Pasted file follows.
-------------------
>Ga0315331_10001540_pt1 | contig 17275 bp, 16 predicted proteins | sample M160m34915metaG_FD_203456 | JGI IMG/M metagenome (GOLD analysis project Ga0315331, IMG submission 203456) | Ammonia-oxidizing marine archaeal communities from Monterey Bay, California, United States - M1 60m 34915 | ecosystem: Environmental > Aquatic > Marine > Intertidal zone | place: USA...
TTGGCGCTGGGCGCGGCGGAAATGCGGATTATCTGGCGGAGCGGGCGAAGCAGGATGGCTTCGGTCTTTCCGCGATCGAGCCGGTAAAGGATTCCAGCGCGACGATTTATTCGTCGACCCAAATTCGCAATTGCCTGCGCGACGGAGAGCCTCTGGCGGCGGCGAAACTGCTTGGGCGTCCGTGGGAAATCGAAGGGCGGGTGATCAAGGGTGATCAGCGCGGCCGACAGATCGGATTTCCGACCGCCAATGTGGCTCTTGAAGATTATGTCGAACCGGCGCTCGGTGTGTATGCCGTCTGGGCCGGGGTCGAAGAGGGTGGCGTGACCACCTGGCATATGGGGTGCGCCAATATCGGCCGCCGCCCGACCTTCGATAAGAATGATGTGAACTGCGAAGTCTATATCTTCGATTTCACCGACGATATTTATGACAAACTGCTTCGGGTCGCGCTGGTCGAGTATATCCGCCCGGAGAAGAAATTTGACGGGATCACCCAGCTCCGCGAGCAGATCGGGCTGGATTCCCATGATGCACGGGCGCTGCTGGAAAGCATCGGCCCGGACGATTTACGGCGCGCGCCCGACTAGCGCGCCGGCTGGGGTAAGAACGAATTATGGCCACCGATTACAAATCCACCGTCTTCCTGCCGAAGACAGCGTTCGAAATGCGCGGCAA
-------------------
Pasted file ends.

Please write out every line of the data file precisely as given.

>Ga0315331_10001540_pt1 | contig 17275 bp, 16 predicted proteins | sample M160m34915metaG_FD_203456 | JGI IMG/M metagenome (GOLD analysis project Ga0315331, IMG submission 203456) | Ammonia-oxidizing marine archaeal communities from Monterey Bay, California, United States - M1 60m 34915 | ecosystem: Environmental > Aquatic > Marine > Intertidal zone | place: USA...
TTGGCGCTGGGCGCGGCGGAAATGCGGATTATCTGGCGGAGCGGGCGAAGCAGGATGGCTTCGGTCTTTCCGCGATCGAGCCGGTAAAGGATTCCAGCGCGACGATTTATTCGTCGACCCAAATTCGCAATTGCCTGCGCGACGGAGAGCCTCTGGCGGCGGCGAAACTGCTTGGGCGTCCGTGGGAAATCGAAGGGCGGGTGATCAAGGGTGATCAGCGCGGCCGACAGATCGGATTTCCGACCGCCAATGTGGCTCTTGAAGATTATGTCGAACCGGCGCTCGGTGTGTATGCCGTCTGGGCCGGGGTCGAAGAGGGTGGCGTGACCACCTGGCATATGGGGTGCGCCAATATCGGCCGCCGCCCGACCTTCGATAAGAATGATGTGAACTGCGAAGTCTATATCTTCGATTTCACCGACGATATTTATGACAAACTGCTTCGGGTCGCGCTGGTCGAGTATATCCGCCCGGAGAAGAAATTTGACGGGATCACCCAGCTCCGCGAGCAGATCGGGCTGGATTCCCATGATGCACGGGCGCTGCTGGAAAGCATCGGCCCGGACGATTTACGGCGCGCGCCCGACTAGCGCGCCGGCTGGGGTAAGAACGAATTATGGCCACCGATTACAAATCCACCGTCTTCCTGCCGAAGACAGCGTTCGAAATGCGCGGCAA